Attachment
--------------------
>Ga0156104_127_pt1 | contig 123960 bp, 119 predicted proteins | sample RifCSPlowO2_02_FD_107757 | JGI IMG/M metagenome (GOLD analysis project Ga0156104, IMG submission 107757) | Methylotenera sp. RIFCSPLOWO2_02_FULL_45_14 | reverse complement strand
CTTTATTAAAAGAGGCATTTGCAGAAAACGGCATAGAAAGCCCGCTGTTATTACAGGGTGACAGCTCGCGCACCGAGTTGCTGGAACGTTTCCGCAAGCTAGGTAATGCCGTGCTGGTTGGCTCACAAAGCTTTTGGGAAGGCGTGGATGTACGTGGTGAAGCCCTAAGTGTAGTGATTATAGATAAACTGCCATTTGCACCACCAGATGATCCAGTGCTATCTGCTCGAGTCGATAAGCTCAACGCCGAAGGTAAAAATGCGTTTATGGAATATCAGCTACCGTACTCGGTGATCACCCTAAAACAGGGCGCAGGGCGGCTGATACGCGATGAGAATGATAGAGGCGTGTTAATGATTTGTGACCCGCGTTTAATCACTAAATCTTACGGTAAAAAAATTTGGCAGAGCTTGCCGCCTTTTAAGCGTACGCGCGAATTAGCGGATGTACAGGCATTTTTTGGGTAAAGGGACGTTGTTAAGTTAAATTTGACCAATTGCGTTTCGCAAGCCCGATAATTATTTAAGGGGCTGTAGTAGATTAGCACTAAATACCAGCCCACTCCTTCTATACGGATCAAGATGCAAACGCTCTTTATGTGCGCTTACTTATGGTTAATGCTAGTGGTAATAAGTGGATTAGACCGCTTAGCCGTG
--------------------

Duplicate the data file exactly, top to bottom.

>Ga0156104_127_pt1 | contig 123960 bp, 119 predicted proteins | sample RifCSPlowO2_02_FD_107757 | JGI IMG/M metagenome (GOLD analysis project Ga0156104, IMG submission 107757) | Methylotenera sp. RIFCSPLOWO2_02_FULL_45_14 | reverse complement strand
CTTTATTAAAAGAGGCATTTGCAGAAAACGGCATAGAAAGCCCGCTGTTATTACAGGGTGACAGCTCGCGCACCGAGTTGCTGGAACGTTTCCGCAAGCTAGGTAATGCCGTGCTGGTTGGCTCACAAAGCTTTTGGGAAGGCGTGGATGTACGTGGTGAAGCCCTAAGTGTAGTGATTATAGATAAACTGCCATTTGCACCACCAGATGATCCAGTGCTATCTGCTCGAGTCGATAAGCTCAACGCCGAAGGTAAAAATGCGTTTATGGAATATCAGCTACCGTACTCGGTGATCACCCTAAAACAGGGCGCAGGGCGGCTGATACGCGATGAGAATGATAGAGGCGTGTTAATGATTTGTGACCCGCGTTTAATCACTAAATCTTACGGTAAAAAAATTTGGCAGAGCTTGCCGCCTTTTAAGCGTACGCGCGAATTAGCGGATGTACAGGCATTTTTTGGGTAAAGGGACGTTGTTAAGTTAAATTTGACCAATTGCGTTTCGCAAGCCCGATAATTATTTAAGGGGCTGTAGTAGATTAGCACTAAATACCAGCCCACTCCTTCTATACGGATCAAGATGCAAACGCTCTTTATGTGCGCTTACTTATGGTTAATGCTAGTGGTAATAAGTGGATTAGACCGCTTAGCCGTG